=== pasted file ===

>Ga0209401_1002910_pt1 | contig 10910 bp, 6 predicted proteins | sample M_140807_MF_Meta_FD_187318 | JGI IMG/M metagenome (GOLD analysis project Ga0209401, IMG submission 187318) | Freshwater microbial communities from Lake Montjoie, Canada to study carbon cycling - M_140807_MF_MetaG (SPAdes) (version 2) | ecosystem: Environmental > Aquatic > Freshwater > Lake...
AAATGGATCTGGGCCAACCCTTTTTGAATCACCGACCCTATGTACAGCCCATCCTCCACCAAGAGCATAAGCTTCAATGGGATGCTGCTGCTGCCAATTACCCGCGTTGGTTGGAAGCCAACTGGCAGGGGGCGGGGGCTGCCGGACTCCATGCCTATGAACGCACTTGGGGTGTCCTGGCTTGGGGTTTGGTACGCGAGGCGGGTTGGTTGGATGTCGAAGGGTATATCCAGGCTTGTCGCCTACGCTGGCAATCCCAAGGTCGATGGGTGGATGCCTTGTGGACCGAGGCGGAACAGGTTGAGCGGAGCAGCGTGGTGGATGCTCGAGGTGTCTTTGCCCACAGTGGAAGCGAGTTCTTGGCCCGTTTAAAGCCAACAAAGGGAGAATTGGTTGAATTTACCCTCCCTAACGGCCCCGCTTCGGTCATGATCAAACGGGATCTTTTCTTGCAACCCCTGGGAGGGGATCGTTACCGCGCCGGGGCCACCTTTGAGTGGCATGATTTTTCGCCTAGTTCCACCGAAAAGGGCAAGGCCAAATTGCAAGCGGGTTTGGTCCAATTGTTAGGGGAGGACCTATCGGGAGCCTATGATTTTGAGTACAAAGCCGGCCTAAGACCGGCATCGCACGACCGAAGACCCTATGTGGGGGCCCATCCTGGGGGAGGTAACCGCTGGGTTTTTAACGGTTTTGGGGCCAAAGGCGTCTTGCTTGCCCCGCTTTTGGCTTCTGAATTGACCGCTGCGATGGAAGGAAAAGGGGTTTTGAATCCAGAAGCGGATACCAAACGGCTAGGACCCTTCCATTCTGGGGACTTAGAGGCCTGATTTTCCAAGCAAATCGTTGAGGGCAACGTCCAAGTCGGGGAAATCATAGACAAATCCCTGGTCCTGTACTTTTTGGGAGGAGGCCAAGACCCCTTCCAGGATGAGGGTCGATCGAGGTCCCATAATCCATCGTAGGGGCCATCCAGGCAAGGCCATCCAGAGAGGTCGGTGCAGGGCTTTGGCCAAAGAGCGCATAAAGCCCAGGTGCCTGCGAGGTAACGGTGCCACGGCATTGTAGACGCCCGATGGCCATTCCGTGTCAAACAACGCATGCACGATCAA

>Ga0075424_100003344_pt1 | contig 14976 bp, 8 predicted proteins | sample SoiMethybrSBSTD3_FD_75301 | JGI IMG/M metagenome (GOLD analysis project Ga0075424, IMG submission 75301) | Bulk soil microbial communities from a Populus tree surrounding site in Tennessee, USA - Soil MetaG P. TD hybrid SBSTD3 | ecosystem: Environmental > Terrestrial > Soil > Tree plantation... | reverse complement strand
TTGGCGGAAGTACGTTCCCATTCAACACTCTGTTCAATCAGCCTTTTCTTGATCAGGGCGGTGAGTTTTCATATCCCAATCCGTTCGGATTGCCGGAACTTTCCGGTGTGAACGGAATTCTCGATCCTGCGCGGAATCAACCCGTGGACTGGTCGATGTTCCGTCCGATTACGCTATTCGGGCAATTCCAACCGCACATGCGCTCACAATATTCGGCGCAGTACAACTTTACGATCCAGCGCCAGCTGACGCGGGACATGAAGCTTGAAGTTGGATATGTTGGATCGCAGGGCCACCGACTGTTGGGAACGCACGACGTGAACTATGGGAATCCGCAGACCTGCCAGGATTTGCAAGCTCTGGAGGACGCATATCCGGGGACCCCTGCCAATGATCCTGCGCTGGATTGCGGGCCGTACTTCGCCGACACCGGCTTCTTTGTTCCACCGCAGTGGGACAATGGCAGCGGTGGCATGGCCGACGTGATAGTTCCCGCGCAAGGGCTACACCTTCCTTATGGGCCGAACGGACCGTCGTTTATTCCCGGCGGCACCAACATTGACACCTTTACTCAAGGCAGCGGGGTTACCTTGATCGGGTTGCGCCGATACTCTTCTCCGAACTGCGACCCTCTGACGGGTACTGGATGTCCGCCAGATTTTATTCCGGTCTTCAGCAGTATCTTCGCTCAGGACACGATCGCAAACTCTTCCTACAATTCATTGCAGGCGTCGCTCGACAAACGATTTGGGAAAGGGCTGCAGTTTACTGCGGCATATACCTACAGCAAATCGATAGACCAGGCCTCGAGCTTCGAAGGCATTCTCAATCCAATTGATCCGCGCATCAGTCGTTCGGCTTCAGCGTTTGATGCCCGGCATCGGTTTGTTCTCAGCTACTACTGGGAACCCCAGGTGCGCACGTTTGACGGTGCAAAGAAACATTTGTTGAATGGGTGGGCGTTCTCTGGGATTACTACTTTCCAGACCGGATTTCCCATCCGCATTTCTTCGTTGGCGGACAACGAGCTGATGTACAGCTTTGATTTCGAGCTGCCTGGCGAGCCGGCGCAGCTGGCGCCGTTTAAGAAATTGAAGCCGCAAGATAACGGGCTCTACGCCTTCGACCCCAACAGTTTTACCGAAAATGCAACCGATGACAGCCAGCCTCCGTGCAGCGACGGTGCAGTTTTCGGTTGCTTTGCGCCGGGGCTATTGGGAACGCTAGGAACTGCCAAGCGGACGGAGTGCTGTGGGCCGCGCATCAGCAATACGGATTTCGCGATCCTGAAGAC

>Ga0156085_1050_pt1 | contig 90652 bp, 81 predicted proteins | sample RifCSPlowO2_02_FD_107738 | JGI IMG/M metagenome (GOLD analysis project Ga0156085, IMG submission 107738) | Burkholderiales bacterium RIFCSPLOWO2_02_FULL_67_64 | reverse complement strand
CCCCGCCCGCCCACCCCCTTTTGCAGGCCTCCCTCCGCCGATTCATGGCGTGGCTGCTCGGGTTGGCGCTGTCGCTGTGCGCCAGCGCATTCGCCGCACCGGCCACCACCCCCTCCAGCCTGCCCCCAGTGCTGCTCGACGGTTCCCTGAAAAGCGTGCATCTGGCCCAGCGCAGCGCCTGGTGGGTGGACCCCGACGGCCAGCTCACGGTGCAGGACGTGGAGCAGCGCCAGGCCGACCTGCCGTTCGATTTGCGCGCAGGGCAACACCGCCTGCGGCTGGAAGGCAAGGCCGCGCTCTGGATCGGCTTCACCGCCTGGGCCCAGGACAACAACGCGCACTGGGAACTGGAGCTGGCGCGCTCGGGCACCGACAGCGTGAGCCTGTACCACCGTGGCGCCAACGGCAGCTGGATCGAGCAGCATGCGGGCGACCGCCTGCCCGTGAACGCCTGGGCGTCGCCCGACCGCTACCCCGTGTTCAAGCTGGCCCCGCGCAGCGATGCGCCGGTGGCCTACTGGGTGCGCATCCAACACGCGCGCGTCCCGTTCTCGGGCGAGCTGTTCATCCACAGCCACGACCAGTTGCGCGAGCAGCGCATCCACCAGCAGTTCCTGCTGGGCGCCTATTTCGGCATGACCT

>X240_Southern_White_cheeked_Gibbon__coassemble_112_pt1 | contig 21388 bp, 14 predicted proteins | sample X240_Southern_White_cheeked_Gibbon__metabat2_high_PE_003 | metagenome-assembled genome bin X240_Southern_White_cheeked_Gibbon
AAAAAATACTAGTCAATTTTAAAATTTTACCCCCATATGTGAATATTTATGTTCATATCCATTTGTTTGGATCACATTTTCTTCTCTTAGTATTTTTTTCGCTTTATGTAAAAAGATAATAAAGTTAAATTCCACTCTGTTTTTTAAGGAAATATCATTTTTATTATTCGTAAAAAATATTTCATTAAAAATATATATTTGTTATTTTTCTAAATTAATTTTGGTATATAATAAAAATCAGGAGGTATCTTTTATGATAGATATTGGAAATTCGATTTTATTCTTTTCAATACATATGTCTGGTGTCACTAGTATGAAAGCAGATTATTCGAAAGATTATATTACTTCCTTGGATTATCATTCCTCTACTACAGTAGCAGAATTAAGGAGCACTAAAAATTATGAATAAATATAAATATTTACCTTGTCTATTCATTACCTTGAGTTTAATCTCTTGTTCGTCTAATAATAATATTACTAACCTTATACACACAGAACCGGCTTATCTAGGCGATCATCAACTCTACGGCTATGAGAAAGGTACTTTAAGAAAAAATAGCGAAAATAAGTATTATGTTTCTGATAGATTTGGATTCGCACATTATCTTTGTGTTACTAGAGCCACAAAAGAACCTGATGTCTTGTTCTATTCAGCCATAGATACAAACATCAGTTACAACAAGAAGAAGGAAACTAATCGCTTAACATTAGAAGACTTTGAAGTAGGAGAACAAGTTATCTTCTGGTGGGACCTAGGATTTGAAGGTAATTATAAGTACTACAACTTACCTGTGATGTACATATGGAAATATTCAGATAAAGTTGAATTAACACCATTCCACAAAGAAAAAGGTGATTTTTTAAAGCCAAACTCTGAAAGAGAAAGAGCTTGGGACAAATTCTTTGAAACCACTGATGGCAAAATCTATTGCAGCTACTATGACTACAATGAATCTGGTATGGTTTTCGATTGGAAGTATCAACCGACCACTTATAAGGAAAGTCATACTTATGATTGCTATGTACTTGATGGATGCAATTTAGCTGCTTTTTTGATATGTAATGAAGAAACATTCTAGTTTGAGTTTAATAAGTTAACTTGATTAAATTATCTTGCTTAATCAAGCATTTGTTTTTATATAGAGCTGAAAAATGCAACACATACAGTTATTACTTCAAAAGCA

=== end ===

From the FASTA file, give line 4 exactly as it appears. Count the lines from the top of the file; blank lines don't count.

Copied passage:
TTGGCGGAAGTACGTTCCCATTCAACACTCTGTTCAATCAGCCTTTTCTTGATCAGGGCGGTGAGTTTTCATATCCCAATCCGTTCGGATTGCCGGAACTTTCCGGTGTGAACGGAATTCTCGATCCTGCGCGGAATCAACCCGTGGACTGGTCGATGTTCCGTCCGATTACGCTATTCGGGCAATTCCAACCGCACATGCGCTCACAATATTCGGCGCAGTACAACTTTACGATCCAGCGCCAGCTGACGCGGGACATGAAGCTTGAAGTTGGATATGTTGGATCGCAGGGCCACCGACTGTTGGGAACGCACGACGTGAACTATGGGAATCCGCAGACCTGCCAGGATTTGCAAGCTCTGGAGGACGCATATCCGGGGACCCCTGCCAATGATCCTGCGCTGGATTGCGGGCCGTACTTCGCCGACACCGGCTTCTTTGTTCCACCGCAGTGGGACAATGGCAGCGGTGGCATGGCCGACGTGATAGTTCCCGCGCAAGGGCTACACCTTCCTTATGGGCCGAACGGACCGTCGTTTATTCCCGGCGGCACCAACATTGACACCTTTACTCAAGGCAGCGGGGTTACCTTGATCGGGTTGCGCCGATACTCTTCTCCGAACTGCGACCCTCTGACGGGTACTGGATGTCCGCCAGATTTTATTCCGGTCTTCAGCAGTATCTTCGCTCAGGACACGATCGCAAACTCTTCCTACAATTCATTGCAGGCGTCGCTCGACAAACGATTTGGGAAAGGGCTGCAGTTTACTGCGGCATATACCTACAGCAAATCGATAGACCAGGCCTCGAGCTTCGAAGGCATTCTCAATCCAATTGATCCGCGCATCAGTCGTTCGGCTTCAGCGTTTGATGCCCGGCATCGGTTTGTTCTCAGCTACTACTGGGAACCCCAGGTGCGCACGTTTGACGGTGCAAAGAAACATTTGTTGAATGGGTGGGCGTTCTCTGGGATTACTACTTTCCAGACCGGATTTCCCATCCGCATTTCTTCGTTGGCGGACAACGAGCTGATGTACAGCTTTGATTTCGAGCTGCCTGGCGAGCCGGCGCAGCTGGCGCCGTTTAAGAAATTGAAGCCGCAAGATAACGGGCTCTACGCCTTCGACCCCAACAGTTTTACCGAAAATGCAACCGATGACAGCCAGCCTCCGTGCAGCGACGGTGCAGTTTTCGGTTGCTTTGCGCCGGGGCTATTGGGAACGCTAGGAACTGCCAAGCGGACGGAGTGCTGTGGGCCGCGCATCAGCAATACGGATTTCGCGATCCTGAAGAC